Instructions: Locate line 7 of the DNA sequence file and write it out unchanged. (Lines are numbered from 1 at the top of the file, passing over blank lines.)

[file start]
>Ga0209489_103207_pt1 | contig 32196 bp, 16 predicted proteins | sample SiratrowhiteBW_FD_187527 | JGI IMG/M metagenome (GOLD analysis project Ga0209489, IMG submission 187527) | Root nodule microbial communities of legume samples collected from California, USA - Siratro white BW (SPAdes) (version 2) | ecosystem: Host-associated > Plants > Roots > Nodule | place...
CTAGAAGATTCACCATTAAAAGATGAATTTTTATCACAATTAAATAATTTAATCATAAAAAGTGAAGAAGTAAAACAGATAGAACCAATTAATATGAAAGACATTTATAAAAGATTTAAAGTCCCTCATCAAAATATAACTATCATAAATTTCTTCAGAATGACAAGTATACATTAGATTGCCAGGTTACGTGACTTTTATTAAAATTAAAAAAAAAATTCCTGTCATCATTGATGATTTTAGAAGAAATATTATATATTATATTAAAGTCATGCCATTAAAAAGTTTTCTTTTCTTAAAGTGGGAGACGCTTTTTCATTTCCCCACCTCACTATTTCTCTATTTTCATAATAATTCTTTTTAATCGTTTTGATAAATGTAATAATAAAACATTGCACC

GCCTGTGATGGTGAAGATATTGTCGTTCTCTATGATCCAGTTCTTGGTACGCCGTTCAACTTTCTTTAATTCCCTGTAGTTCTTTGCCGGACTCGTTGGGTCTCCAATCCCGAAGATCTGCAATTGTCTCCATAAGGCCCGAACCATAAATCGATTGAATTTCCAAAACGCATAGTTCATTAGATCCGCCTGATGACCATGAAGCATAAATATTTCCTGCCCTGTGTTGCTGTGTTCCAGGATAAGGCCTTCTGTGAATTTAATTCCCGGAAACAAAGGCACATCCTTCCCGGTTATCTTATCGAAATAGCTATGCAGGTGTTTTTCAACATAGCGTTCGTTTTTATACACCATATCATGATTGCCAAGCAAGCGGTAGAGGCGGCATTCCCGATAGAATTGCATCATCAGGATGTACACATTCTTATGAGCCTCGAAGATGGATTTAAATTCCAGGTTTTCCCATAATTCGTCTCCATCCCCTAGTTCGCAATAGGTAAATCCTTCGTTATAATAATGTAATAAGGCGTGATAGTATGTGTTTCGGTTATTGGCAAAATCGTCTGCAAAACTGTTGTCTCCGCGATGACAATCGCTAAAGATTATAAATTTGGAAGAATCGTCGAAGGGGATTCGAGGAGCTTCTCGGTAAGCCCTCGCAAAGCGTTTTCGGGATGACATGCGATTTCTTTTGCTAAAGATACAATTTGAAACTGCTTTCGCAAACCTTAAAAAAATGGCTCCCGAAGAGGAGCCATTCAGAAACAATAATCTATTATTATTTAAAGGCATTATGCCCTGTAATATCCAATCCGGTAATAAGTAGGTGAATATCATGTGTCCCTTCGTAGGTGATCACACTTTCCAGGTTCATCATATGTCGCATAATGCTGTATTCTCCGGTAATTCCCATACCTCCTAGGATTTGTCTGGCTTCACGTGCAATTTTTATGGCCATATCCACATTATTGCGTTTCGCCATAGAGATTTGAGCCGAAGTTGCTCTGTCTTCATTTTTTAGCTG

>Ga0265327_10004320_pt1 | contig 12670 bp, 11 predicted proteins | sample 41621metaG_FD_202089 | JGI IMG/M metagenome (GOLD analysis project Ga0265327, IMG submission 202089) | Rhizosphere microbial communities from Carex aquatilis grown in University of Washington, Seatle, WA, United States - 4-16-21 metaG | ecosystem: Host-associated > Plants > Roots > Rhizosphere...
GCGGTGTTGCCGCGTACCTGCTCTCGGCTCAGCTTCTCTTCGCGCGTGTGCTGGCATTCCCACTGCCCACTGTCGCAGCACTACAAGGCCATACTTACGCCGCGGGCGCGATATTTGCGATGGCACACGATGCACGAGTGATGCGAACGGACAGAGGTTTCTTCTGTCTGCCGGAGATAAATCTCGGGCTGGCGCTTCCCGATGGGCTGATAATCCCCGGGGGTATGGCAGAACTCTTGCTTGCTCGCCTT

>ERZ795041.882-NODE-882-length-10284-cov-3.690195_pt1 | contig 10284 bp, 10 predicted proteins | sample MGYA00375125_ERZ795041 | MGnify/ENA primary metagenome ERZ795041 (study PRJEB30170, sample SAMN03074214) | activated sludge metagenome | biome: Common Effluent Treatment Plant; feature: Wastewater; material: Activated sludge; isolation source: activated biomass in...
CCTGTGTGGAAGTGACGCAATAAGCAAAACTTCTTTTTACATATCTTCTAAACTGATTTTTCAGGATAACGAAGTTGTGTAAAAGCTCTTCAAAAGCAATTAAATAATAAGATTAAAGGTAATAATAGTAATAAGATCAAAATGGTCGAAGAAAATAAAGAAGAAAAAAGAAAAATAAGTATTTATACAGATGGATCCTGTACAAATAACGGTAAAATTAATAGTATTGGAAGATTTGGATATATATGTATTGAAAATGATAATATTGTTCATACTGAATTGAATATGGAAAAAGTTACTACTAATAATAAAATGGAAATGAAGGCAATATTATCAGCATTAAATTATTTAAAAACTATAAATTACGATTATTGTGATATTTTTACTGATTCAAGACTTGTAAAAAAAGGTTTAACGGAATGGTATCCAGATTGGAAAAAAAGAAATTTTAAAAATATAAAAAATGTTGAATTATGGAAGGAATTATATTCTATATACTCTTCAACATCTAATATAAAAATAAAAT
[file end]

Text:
CCTGTGTGGAAGTGACGCAATAAGCAAAACTTCTTTTTACATATCTTCTAAACTGATTTTTCAGGATAACGAAGTTGTGTAAAAGCTCTTCAAAAGCAATTAAATAATAAGATTAAAGGTAATAATAGTAATAAGATCAAAATGGTCGAAGAAAATAAAGAAGAAAAAAGAAAAATAAGTATTTATACAGATGGATCCTGTACAAATAACGGTAAAATTAATAGTATTGGAAGATTTGGATATATATGTATTGAAAATGATAATATTGTTCATACTGAATTGAATATGGAAAAAGTTACTACTAATAATAAAATGGAAATGAAGGCAATATTATCAGCATTAAATTATTTAAAAACTATAAATTACGATTATTGTGATATTTTTACTGATTCAAGACTTGTAAAAAAAGGTTTAACGGAATGGTATCCAGATTGGAAAAAAAGAAATTTTAAAAATATAAAAAATGTTGAATTATGGAAGGAATTATATTCTATATACTCTTCAACATCTAATATAAAAATAAAAT